OVERNIGHT ART GALLERY
Prevalence of street performers underscores emphasis on Nuit Blanche as public entertainment.
As usual, the most memorable part of Nuit Blanche was the crowd itself. The artworks — some of them, at least — were remarkable; yet even they were overwhelmed by the ocean of humanity that poured into Toronto Saturday night and Sunday morning.
This year’s version — the 10th — offered a mix of spectacle, subversion and narcissism, everything from a park in an underground parking lot to an enormous pile of debris in the middle of a street. Then there was the gauntlet of garbage installed — pointedly, if pungently — at City Hall.
But what really transformed Toronto were the hordes that showed up. By comparison, the art seemed little more than an excuse for the great outpouring. The sight of Dundas Square, or better still, Queens Quay teeming with people — mostly kids — in the middle of the night, is enough to stop one dead in one’s tracks.
The preponderance of street performers underlined the growing emphasis on Nuit Blanche as public entertainment.
The idea of turning the city into an overnight art gallery has morphed into one that sees the urban tableau as a series of stages. The audience has become a crowd so vast it dominates and dwarves the show. The art here functions as an arrangement of landmarks that map out where the crowd can and cannot go. It is the means as much as the end, a way of making things happen as much as much as the happening. The crowd enlivens the city more than any installation.
The use of Queens Quay, for example, put the spotlight on a precinct not normally associated with cultural events of any sort. But as the area makes the transition from post-industrial wasteland to enlight- ened mixed-use neighbourhood, it seemed appropriate to enlist the arts to attract the hordes and bring the fast-changing waterfront into public consciousness.
On Nuit Blanche we are allowed to do things normally forbidden. That means walking down the middle of a street and fires in parking lots. The event is inherently subversive. Again, the presence of the crowd is an enabling factor, one that encourages behaviour hidden the rest of the week. As the omnipresent odour of pot indicated, marijuana is as popular as ever, despite the Prime Minister’s dire warnings.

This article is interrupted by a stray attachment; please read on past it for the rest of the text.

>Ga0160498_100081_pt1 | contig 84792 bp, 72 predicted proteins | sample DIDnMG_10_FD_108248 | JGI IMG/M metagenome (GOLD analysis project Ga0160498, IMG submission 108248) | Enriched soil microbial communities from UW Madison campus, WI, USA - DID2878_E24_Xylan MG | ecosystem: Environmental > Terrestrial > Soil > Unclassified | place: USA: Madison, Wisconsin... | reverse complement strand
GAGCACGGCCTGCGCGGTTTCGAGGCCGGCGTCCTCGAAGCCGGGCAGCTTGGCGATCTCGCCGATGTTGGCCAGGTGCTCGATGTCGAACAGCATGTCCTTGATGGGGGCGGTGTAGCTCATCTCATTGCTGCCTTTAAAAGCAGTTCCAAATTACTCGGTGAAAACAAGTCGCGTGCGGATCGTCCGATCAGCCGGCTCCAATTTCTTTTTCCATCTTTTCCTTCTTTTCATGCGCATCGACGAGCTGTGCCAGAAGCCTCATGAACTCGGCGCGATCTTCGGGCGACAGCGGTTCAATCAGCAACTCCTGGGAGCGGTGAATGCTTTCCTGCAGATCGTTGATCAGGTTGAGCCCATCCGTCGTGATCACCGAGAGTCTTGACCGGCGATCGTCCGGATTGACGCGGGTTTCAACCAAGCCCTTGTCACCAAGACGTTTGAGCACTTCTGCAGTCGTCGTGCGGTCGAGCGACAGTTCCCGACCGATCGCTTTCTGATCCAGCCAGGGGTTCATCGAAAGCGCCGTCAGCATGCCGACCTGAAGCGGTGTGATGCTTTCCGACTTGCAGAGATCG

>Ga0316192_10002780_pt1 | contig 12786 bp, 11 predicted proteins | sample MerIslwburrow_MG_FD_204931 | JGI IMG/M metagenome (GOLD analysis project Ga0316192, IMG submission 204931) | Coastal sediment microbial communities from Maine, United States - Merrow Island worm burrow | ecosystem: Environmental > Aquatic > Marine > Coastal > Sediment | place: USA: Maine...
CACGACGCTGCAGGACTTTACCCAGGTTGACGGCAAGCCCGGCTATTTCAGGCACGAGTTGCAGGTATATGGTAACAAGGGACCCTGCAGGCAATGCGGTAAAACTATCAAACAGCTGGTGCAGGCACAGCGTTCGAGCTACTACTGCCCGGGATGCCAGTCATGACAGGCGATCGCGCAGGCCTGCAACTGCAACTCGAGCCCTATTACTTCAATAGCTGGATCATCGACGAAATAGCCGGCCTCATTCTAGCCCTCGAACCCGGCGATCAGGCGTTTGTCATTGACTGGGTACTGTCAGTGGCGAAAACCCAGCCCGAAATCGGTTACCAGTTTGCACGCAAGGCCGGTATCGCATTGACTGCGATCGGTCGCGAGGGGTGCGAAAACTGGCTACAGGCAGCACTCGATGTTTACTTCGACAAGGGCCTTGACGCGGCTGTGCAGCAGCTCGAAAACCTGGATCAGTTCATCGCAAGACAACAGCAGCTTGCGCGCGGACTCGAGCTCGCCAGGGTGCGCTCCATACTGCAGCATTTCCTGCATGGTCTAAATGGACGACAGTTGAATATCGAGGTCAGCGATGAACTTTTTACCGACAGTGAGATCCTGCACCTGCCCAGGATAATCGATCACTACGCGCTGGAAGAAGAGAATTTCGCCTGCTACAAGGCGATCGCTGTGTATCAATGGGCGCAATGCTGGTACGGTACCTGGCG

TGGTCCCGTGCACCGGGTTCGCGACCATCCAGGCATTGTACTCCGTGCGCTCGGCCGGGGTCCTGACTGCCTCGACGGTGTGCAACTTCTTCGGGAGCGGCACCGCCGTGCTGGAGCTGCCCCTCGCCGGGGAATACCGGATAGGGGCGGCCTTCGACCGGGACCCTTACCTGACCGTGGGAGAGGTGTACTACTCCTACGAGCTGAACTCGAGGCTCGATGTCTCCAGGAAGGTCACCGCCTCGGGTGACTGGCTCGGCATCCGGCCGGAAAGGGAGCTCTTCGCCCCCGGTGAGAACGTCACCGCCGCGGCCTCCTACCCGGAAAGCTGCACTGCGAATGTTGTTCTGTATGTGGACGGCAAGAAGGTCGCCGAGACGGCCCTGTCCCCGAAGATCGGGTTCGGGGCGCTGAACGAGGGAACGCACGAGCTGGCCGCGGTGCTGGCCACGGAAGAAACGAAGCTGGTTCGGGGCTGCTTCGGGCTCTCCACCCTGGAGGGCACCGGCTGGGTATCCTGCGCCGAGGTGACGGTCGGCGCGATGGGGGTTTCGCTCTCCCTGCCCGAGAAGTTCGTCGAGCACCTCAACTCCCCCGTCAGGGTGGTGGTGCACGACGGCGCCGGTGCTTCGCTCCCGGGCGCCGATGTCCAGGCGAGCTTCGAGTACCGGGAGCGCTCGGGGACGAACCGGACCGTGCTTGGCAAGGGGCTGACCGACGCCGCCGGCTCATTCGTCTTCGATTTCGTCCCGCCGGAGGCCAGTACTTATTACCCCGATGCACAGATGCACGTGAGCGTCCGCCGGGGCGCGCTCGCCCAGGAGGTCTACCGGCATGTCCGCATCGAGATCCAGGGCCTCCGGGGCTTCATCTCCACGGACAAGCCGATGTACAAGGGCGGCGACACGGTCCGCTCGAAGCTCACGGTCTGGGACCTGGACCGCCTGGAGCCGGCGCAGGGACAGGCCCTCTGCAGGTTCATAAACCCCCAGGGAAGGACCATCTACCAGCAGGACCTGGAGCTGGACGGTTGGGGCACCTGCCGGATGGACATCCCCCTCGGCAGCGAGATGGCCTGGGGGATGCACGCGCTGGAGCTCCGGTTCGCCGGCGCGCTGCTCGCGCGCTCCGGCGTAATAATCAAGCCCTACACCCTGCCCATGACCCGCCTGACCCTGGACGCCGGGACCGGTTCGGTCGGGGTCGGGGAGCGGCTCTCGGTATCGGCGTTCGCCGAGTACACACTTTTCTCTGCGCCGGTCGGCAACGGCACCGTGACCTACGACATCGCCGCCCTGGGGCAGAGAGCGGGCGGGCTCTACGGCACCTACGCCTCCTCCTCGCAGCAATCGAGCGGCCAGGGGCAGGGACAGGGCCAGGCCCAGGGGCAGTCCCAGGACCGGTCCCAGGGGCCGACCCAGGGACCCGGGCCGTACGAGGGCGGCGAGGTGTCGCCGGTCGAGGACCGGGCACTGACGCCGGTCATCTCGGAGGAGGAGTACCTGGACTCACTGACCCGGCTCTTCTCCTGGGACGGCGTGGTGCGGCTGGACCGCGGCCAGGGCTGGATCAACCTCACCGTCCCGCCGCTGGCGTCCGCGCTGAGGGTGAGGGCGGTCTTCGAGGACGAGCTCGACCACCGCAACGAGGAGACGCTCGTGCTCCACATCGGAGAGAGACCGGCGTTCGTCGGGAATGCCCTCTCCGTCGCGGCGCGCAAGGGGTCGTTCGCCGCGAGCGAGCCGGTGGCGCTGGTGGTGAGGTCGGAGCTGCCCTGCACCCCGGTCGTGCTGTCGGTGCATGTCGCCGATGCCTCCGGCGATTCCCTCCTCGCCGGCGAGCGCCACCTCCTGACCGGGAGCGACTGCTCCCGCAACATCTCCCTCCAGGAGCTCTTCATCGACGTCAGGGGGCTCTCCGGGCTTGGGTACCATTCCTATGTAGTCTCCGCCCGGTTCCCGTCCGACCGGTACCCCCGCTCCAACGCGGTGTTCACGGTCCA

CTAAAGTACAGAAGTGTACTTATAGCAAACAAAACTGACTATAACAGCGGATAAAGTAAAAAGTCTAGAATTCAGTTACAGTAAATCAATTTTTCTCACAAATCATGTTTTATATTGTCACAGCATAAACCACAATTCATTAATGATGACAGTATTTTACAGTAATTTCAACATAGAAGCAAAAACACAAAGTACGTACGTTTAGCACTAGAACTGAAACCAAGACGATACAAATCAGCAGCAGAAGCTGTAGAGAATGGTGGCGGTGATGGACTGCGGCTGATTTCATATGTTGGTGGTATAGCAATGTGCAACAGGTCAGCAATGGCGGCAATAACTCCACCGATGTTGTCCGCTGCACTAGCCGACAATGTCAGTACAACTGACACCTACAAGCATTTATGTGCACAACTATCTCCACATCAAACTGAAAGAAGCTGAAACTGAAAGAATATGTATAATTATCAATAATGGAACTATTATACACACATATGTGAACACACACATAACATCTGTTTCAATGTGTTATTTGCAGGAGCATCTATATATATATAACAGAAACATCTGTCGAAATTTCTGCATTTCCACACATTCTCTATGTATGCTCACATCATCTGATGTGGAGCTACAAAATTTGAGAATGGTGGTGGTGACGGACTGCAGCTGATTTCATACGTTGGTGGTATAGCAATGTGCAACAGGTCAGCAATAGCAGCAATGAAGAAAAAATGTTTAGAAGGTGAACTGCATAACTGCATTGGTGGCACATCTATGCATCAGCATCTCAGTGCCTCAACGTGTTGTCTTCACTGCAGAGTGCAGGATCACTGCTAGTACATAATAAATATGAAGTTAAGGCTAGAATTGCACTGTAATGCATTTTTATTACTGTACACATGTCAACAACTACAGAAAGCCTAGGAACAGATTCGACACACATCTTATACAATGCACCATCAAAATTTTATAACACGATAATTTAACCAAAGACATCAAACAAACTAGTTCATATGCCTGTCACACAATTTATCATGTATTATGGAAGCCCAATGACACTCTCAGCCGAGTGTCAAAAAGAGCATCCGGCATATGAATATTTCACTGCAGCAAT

Events such as this offer strength of numbers; smoking a joint in Nathan Phillips Square at 11 a.m. on a Monday morning might attract attention, but not at 11 p.m. on Nuit Blanche. The temporary freedom is exhilarating, of course, especially to the young. No question, the night resembles a frat-house party at times. The difference this time is that the whole city’s involved.
At the same time, there was a clear sense that the city wasn’t fully prepared for the onslaught. Washrooms were hard to find, garbage bins overflowed and streetcars had difficulty getting around. It might be easier at this point simply to shut down sections of the downtown core, not just selected streets. It might be helpful, too, to contain Nuit Blanche geographically to make it easier to see more of the works, of which there were more than 110 this year.
Still, Nuit Blanche is a sure sign of urban health. It provides the organizing principle as well as the context. Without the city, the event would be formless and arbitrary. A pile of garbage in the middle of an empty space is pretty much business as usual.
Outside City Hall, it becomes a powerful statement not just about trashy politics but our need to think more about how much junk we produce. There’s no end to it. firstname.lastname@example.org
Anandam Dancetheatre take their performance, Glaciology, to Nuit Blanche. Performers slowly rolled over and under each other on Queens Quay W., “creating a shifting image of bodies as landscape.” Such an exhibit underlines the event’s emphasis on public entertainment, writes Christopher Hume.